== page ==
Xeno nucleic acid

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Xeno nucleic acid (XNA) is a synthetic alternative to the natural nucleic acids DNA and RNA as information-storing biopolymers that differs in the sugar backbone.[1] As of 2011, at least six types of synthetic sugars have been shown to form nucleic acid backbones that can store and retrieve genetic information. Research is now being done to create synthetic polymerases to transform XNA. The study of its production and application has created a field known as xenobiology.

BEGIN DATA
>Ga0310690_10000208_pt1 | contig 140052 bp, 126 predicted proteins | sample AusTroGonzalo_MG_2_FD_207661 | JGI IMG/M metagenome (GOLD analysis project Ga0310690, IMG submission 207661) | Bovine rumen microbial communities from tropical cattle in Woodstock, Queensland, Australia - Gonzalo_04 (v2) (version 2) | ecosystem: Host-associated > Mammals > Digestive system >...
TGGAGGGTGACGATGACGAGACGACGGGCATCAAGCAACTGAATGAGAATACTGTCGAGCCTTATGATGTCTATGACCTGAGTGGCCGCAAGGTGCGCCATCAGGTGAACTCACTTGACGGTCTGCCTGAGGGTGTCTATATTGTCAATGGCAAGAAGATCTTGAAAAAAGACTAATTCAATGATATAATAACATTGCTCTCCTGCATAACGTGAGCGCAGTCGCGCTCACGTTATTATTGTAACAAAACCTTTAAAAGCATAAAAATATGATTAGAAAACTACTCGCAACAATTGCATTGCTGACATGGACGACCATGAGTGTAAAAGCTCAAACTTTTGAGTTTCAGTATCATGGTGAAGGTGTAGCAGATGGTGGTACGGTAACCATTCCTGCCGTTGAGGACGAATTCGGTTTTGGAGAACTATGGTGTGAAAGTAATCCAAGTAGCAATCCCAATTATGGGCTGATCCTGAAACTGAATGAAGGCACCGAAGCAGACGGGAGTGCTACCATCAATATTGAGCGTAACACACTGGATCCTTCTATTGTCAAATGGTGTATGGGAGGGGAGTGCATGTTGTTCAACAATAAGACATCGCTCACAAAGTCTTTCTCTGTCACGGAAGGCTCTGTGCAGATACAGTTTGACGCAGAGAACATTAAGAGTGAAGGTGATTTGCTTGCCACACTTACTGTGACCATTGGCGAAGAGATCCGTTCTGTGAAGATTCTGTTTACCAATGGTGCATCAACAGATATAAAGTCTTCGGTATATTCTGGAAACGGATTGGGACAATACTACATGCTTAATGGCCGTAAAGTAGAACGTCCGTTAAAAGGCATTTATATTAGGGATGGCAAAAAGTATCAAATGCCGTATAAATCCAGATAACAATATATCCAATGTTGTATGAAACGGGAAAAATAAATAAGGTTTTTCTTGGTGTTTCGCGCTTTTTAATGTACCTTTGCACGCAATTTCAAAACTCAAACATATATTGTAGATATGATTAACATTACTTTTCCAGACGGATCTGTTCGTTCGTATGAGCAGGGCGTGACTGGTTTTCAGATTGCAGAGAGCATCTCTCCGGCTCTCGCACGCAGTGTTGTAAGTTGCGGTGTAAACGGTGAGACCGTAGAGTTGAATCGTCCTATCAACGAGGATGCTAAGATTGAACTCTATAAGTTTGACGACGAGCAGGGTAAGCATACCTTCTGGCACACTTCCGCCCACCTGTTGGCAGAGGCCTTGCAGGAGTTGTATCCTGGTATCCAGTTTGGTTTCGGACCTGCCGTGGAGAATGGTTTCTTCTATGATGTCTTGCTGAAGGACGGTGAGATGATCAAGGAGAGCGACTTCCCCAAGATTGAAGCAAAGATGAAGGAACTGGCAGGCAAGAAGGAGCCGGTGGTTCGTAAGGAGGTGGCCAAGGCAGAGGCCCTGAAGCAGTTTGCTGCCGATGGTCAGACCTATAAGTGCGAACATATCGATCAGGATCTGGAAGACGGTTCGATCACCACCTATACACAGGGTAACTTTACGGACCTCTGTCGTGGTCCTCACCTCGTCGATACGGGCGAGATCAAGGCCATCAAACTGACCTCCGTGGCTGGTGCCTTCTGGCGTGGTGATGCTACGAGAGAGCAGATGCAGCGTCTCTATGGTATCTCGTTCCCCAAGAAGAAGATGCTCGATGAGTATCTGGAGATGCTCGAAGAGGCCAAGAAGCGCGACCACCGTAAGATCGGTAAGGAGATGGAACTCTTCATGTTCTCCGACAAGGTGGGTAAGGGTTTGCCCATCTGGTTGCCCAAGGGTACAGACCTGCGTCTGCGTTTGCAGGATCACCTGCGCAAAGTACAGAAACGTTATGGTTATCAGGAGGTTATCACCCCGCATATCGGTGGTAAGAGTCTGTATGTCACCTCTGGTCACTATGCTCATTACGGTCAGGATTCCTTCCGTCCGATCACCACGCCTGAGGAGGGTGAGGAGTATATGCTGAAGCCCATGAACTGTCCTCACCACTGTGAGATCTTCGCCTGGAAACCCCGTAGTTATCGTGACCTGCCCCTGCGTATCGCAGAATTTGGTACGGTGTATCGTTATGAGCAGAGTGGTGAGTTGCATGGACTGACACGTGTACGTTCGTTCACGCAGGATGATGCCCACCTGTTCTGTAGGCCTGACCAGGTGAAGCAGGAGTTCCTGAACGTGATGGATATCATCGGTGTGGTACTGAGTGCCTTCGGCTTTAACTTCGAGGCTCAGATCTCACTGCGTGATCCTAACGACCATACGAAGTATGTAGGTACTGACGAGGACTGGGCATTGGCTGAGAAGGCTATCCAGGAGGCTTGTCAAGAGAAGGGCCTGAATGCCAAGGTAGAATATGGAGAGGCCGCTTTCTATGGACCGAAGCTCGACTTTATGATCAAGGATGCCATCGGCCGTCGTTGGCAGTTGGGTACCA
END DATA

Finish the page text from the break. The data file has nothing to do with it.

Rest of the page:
Although the genetic information is still stored in the four canonical base pairs (unlike other nucleic acid analogues), natural DNA polymerases cannot read and duplicate this information. Thus the genetic information stored in XNA is “invisible” and therefore useless to natural DNA-based organisms.[2]


XNA exhibits a variety of structural chemical changes relative to its natural counterparts. Types of synthetic 'XNA' created so far include HNA, CeNA, TNA, GNA, LNA and PNA.[2]

See also[edit]


  1. ^ Markus Schmidt (9 May 2012). Synthetic Biology. John Wiley & Sons. pp. 151–. ISBN 978-3-527-65926-5. Retrieved 9 May 2013. 
  2. ^ a b Schmidt, Markus (April 2010). "Xenobiology: A new form of life as the ultimate biosafety tool". BioEssays (John Wiley & Sons) 32 (4): 322–331. doi:10.1002/bies.200900147. PMC 2909387. PMID 20217844.